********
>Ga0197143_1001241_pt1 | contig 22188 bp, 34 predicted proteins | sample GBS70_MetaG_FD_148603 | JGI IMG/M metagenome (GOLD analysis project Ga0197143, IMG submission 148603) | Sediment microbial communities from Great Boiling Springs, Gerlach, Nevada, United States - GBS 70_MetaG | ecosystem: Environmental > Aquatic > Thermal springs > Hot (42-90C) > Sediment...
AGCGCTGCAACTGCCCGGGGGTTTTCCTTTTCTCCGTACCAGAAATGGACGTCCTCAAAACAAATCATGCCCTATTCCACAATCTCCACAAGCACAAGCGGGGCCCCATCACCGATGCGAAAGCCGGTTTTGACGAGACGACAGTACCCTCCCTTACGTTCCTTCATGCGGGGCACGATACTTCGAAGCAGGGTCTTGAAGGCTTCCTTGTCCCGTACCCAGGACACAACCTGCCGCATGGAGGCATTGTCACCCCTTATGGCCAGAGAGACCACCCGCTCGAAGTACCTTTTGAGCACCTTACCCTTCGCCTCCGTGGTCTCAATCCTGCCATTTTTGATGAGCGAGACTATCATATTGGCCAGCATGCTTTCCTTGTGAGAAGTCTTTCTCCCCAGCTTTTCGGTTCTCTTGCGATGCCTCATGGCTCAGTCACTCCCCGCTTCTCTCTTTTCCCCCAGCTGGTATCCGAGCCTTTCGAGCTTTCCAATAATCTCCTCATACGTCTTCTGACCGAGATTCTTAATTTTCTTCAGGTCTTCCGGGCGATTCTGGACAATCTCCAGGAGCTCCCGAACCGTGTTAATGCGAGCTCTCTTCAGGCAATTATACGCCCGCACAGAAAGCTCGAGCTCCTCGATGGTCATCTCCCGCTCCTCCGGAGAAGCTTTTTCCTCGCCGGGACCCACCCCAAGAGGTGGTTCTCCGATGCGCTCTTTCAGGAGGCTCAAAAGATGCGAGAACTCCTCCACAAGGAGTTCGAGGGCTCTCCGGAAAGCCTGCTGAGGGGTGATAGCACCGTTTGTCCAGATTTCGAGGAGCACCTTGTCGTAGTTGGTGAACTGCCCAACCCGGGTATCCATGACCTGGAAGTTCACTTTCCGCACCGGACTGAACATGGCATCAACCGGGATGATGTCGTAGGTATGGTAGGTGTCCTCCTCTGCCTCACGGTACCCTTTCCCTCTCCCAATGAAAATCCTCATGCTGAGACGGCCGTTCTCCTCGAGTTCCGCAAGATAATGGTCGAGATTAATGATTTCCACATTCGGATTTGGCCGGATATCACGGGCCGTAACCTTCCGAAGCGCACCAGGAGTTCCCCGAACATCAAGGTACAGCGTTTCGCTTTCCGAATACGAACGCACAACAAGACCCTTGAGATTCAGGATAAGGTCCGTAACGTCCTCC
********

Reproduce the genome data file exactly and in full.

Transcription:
>Ga0197143_1001241_pt1 | contig 22188 bp, 34 predicted proteins | sample GBS70_MetaG_FD_148603 | JGI IMG/M metagenome (GOLD analysis project Ga0197143, IMG submission 148603) | Sediment microbial communities from Great Boiling Springs, Gerlach, Nevada, United States - GBS 70_MetaG | ecosystem: Environmental > Aquatic > Thermal springs > Hot (42-90C) > Sediment...
AGCGCTGCAACTGCCCGGGGGTTTTCCTTTTCTCCGTACCAGAAATGGACGTCCTCAAAACAAATCATGCCCTATTCCACAATCTCCACAAGCACAAGCGGGGCCCCATCACCGATGCGAAAGCCGGTTTTGACGAGACGACAGTACCCTCCCTTACGTTCCTTCATGCGGGGCACGATACTTCGAAGCAGGGTCTTGAAGGCTTCCTTGTCCCGTACCCAGGACACAACCTGCCGCATGGAGGCATTGTCACCCCTTATGGCCAGAGAGACCACCCGCTCGAAGTACCTTTTGAGCACCTTACCCTTCGCCTCCGTGGTCTCAATCCTGCCATTTTTGATGAGCGAGACTATCATATTGGCCAGCATGCTTTCCTTGTGAGAAGTCTTTCTCCCCAGCTTTTCGGTTCTCTTGCGATGCCTCATGGCTCAGTCACTCCCCGCTTCTCTCTTTTCCCCCAGCTGGTATCCGAGCCTTTCGAGCTTTCCAATAATCTCCTCATACGTCTTCTGACCGAGATTCTTAATTTTCTTCAGGTCTTCCGGGCGATTCTGGACAATCTCCAGGAGCTCCCGAACCGTGTTAATGCGAGCTCTCTTCAGGCAATTATACGCCCGCACAGAAAGCTCGAGCTCCTCGATGGTCATCTCCCGCTCCTCCGGAGAAGCTTTTTCCTCGCCGGGACCCACCCCAAGAGGTGGTTCTCCGATGCGCTCTTTCAGGAGGCTCAAAAGATGCGAGAACTCCTCCACAAGGAGTTCGAGGGCTCTCCGGAAAGCCTGCTGAGGGGTGATAGCACCGTTTGTCCAGATTTCGAGGAGCACCTTGTCGTAGTTGGTGAACTGCCCAACCCGGGTATCCATGACCTGGAAGTTCACTTTCCGCACCGGACTGAACATGGCATCAACCGGGATGATGTCGTAGGTATGGTAGGTGTCCTCCTCTGCCTCACGGTACCCTTTCCCTCTCCCAATGAAAATCCTCATGCTGAGACGGCCGTTCTCCTCGAGTTCCGCAAGATAATGGTCGAGATTAATGATTTCCACATTCGGATTTGGCCGGATATCACGGGCCGTAACCTTCCGAAGCGCACCAGGAGTTCCCCGAACATCAAGGTACAGCGTTTCGCTTTCCGAATACGAACGCACAACAAGACCCTTGAGATTCAGGATAAGGTCCGTAACGTCCTCC